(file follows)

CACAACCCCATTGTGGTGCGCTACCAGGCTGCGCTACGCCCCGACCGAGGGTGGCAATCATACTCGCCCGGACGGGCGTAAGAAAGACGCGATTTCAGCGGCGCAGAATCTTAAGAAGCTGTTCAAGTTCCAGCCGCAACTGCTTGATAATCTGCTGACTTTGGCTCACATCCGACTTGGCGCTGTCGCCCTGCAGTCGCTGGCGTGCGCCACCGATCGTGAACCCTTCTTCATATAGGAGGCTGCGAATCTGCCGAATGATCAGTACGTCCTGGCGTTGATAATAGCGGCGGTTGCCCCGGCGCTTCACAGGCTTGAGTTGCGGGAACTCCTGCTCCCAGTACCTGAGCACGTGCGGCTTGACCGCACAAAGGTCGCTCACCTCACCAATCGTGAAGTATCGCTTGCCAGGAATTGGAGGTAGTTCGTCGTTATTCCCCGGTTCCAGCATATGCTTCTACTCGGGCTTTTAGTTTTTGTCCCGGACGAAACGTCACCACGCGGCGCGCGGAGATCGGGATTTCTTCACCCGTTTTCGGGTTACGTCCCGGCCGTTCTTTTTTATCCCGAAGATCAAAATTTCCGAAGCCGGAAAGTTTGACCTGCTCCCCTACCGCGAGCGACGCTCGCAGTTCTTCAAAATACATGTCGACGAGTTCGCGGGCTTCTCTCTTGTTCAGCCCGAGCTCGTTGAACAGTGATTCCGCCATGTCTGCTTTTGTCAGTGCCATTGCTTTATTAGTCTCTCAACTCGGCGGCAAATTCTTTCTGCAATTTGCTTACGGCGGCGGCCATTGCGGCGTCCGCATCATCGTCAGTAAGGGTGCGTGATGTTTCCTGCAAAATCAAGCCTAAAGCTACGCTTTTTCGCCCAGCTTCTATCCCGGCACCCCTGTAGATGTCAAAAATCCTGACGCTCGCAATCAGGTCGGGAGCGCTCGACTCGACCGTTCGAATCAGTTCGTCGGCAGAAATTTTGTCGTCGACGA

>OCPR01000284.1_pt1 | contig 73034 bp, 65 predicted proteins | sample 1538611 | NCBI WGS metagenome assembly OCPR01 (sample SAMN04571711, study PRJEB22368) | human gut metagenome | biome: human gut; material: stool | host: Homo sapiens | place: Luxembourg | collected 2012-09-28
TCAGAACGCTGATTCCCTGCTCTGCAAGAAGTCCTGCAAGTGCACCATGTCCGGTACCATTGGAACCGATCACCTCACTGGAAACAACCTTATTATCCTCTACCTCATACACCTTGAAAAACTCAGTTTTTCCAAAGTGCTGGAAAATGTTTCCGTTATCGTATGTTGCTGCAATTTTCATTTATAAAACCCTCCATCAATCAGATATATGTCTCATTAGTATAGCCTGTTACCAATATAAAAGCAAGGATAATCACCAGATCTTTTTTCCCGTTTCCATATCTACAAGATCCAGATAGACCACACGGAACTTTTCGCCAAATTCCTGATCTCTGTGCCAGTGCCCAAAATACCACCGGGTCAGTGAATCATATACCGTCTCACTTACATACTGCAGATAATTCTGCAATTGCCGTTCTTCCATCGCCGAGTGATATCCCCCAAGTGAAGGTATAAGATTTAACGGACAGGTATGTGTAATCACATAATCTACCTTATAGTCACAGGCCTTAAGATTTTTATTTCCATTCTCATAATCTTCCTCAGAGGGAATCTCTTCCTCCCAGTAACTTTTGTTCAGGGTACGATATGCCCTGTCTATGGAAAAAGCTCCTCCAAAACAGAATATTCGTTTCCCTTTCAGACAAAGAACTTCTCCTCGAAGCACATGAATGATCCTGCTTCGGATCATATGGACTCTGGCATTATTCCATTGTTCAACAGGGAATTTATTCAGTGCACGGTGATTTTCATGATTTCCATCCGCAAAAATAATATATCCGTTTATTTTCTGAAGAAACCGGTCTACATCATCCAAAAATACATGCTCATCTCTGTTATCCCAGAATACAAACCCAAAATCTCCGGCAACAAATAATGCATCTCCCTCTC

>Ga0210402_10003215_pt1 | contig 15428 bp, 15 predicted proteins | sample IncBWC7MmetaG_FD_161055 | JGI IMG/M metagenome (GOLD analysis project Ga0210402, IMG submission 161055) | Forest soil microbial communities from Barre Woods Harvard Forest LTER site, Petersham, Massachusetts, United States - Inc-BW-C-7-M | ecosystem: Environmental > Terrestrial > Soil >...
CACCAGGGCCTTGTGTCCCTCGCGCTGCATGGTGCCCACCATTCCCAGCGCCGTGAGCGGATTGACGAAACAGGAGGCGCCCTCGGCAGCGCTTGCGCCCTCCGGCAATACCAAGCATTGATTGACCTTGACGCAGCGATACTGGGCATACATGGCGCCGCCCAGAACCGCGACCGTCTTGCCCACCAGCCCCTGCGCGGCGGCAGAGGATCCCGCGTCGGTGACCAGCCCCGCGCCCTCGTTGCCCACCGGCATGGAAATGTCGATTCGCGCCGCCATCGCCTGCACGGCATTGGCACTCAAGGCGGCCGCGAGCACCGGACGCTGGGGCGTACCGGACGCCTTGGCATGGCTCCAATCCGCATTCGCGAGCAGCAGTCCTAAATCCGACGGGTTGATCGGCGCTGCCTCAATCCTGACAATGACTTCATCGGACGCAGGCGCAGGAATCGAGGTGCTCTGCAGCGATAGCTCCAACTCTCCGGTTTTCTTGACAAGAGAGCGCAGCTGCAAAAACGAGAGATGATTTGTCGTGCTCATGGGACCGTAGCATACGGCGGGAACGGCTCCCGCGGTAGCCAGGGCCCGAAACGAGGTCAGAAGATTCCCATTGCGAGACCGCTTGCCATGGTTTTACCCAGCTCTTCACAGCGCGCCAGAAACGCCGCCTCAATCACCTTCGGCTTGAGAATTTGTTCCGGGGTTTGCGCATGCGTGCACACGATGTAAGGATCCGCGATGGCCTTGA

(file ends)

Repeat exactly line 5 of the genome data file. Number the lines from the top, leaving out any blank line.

CACCAGGGCCTTGTGTCCCTCGCGCTGCATGGTGCCCACCATTCCCAGCGCCGTGAGCGGATTGACGAAACAGGAGGCGCCCTCGGCAGCGCTTGCGCCCTCCGGCAATACCAAGCATTGATTGACCTTGACGCAGCGATACTGGGCATACATGGCGCCGCCCAGAACCGCGACCGTCTTGCCCACCAGCCCCTGCGCGGCGGCAGAGGATCCCGCGTCGGTGACCAGCCCCGCGCCCTCGTTGCCCACCGGCATGGAAATGTCGATTCGCGCCGCCATCGCCTGCACGGCATTGGCACTCAAGGCGGCCGCGAGCACCGGACGCTGGGGCGTACCGGACGCCTTGGCATGGCTCCAATCCGCATTCGCGAGCAGCAGTCCTAAATCCGACGGGTTGATCGGCGCTGCCTCAATCCTGACAATGACTTCATCGGACGCAGGCGCAGGAATCGAGGTGCTCTGCAGCGATAGCTCCAACTCTCCGGTTTTCTTGACAAGAGAGCGCAGCTGCAAAAACGAGAGATGATTTGTCGTGCTCATGGGACCGTAGCATACGGCGGGAACGGCTCCCGCGGTAGCCAGGGCCCGAAACGAGGTCAGAAGATTCCCATTGCGAGACCGCTTGCCATGGTTTTACCCAGCTCTTCACAGCGCGCCAGAAACGCCGCCTCAATCACCTTCGGCTTGAGAATTTGTTCCGGGGTTTGCGCATGCGTGCACACGATGTAAGGATCCGCGATGGCCTTGA